Secretary-General of the National Union of Electricity Employees, Joe Ajaero, said: “Somebody said that there is a model for privatisation and I have asked, what model did we use in Nigeria? From which country did we borrow the model? In India, you can go to a store and buy your meter, but is that so here? In fact, in every market, even if you want to buy garri, there is measurement for commodities; you have a cup to measure the garri.” He continued: “But you have electricity being generated without following it up with a form of measuring instrument. There are no meters, you generate power and people are charged based on estimation but then we say we’ve arrived with respect to privatisation.”
As a consequence of the inadequate and unreliable on-grid power supply, Nigerians have to resort to off-grid solutions – primarily using expensive and polluting diesel and petrol generators, of which there are an estimated 60 million in the country. Trade data shows that Nigeria spends roughly US$500m a year on importing generators, although this dropped between 2015 and 2017, as a result of foreign currency shortages. Over the past 12 years, Nigerians have spent approximately $5.5bn on generator imports, and this number does not include the cost of fuel required to run the generators. Interestingly, the chart above also highlights Eskom’s woes in South Africa, which led to a big spike in generator imports, first in 2008 and then again between 2013 and 2015.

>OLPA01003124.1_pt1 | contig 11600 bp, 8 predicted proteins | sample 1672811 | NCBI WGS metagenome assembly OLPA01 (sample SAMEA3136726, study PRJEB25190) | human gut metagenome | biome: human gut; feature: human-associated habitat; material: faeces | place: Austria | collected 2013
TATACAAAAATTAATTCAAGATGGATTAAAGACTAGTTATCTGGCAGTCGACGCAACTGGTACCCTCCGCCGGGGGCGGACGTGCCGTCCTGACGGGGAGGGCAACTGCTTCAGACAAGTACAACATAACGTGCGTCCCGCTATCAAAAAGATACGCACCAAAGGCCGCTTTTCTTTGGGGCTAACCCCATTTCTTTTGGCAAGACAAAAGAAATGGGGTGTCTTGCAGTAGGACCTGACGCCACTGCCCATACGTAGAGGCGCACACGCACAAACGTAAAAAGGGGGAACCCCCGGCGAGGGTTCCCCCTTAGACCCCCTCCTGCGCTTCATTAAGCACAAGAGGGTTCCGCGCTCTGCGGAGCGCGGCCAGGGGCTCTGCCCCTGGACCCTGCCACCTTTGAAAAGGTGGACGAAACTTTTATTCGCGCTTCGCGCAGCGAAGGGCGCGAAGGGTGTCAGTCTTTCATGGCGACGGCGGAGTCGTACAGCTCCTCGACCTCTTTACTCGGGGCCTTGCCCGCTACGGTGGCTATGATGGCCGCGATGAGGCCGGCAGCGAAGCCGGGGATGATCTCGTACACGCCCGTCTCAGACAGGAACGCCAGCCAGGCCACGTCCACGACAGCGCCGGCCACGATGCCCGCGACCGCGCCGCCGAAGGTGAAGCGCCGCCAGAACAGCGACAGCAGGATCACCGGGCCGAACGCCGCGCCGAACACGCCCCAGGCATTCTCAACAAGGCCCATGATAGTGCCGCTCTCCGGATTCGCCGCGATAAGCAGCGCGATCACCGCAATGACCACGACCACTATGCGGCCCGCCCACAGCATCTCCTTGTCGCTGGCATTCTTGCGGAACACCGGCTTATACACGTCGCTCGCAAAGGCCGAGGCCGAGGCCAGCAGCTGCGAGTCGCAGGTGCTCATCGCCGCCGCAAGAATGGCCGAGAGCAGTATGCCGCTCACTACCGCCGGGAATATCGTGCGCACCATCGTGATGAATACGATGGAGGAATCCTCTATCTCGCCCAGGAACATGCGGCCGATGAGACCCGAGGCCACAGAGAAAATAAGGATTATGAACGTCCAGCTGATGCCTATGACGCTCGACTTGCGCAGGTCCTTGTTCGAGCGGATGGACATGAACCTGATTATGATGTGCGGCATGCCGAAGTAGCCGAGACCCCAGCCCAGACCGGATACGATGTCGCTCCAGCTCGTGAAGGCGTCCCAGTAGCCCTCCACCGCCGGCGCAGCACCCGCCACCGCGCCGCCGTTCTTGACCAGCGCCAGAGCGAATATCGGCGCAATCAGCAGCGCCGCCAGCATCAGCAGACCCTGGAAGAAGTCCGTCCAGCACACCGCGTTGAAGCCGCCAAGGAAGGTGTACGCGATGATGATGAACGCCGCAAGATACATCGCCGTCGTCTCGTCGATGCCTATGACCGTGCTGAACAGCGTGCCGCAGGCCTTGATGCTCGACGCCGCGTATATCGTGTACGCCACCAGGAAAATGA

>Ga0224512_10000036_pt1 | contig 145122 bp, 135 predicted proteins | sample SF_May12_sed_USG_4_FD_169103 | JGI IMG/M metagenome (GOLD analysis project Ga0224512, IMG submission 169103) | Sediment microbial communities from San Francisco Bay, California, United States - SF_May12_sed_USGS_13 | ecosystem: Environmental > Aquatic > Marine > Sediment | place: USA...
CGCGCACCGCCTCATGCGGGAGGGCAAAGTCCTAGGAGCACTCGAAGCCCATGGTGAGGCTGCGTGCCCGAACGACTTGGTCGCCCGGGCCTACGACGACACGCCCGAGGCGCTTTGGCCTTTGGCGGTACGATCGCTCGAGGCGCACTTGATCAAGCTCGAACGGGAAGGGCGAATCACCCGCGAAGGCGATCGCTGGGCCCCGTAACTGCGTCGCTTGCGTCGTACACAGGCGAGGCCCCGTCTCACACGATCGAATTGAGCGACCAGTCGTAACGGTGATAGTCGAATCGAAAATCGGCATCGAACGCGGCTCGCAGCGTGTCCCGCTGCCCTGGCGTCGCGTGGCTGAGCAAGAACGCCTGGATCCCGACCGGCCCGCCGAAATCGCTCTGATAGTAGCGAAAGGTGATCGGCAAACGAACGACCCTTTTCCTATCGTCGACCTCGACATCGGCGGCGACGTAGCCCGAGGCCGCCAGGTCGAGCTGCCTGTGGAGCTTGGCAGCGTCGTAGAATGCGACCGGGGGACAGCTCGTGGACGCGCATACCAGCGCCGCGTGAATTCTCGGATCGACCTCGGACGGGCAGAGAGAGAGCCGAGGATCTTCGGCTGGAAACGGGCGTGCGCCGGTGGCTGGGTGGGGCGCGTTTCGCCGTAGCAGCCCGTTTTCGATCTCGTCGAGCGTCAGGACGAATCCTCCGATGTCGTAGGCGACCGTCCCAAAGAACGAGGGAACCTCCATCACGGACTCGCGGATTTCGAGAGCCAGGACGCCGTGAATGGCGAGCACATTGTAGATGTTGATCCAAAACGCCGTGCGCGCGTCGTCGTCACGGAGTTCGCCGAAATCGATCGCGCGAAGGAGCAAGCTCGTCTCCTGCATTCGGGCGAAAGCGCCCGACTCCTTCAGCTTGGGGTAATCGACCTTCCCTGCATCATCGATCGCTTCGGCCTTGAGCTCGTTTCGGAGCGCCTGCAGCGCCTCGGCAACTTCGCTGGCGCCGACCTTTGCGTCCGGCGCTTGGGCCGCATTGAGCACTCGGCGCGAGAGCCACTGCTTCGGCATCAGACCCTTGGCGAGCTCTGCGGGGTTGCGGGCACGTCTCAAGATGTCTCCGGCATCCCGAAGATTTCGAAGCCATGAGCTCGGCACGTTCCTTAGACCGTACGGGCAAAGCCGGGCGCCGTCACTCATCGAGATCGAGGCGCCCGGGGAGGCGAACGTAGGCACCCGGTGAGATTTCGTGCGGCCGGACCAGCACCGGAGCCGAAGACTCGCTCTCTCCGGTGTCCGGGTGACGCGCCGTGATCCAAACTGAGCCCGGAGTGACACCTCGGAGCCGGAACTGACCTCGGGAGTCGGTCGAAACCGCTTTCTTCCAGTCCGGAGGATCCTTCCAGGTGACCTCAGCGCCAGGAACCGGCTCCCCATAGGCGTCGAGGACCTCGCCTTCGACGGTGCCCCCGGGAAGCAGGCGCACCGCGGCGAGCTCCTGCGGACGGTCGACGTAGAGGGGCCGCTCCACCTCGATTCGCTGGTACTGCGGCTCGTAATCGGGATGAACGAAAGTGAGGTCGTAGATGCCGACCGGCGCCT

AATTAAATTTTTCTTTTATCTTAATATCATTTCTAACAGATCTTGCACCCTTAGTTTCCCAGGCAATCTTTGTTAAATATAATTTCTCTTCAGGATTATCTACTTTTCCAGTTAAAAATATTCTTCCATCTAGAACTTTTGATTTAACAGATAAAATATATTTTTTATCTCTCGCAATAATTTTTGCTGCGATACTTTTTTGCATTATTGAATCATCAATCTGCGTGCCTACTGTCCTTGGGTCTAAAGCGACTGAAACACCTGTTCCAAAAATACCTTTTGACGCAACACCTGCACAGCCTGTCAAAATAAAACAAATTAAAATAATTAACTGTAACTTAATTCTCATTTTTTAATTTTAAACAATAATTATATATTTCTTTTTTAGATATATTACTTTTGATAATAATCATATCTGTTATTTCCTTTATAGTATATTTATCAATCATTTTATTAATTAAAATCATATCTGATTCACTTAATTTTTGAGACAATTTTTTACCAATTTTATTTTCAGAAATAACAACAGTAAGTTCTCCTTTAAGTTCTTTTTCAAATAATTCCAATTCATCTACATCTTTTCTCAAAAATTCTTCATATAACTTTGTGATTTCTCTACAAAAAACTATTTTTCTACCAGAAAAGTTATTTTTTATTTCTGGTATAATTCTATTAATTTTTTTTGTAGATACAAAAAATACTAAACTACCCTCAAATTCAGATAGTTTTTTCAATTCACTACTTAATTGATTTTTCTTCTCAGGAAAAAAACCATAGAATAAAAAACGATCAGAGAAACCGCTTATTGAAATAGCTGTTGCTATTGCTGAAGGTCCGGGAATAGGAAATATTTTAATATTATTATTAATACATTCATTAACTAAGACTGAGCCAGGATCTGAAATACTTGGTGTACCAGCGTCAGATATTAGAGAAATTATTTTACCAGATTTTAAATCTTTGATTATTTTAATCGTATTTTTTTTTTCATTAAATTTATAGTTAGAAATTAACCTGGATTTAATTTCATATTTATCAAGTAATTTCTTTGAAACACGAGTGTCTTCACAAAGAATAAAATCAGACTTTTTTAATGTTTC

The cost of getting elected
Another interesting meeting was with the National Bureau of Statistics. The upcoming 2019 election is expected to have a positive impact on growth, as the incumbent government ramps up spending in an attempt to deliver on earlier promises. Interestingly, real estate also gets a boost, as politicians sell their assets to generate cash for campaigning. Apparently, one needs around ₦1bn (around $2.8m) to become a senator and around ₦3-5bn ($8-14m) to become a state governor.
As a reminder, Nigeria is a federal republic, comprised of 36 states and one federal territory (where the capital city Abuja is located). The legislative branch is represented by the National Assembly, which is, in turn, comprised of the Senate and the House of Representatives. The Senate has 109 members and the House of Representatives has 360 members. This means that spending by electioneering politicians can easily exceed $1bn. It is strange that would-be senators would be willing to spend that much money when their salary will be a seemingly frugal $55,000 per year. The big bucks, however, come in the form of very generous allowances that push up estimated annual remuneration well north of $500,000 a year. These are all estimates, however, as disclosure around actual remuneration (including allowances) is quite opaque – resulting in a lot of discussion and debate. The one hard number that we do have is the allocated $393m for the National Assembly as a whole – this is from Nigeria’s 2017 budget, published after many years of keeping its budget a secret.
Monetary policy – does the policy rate matter?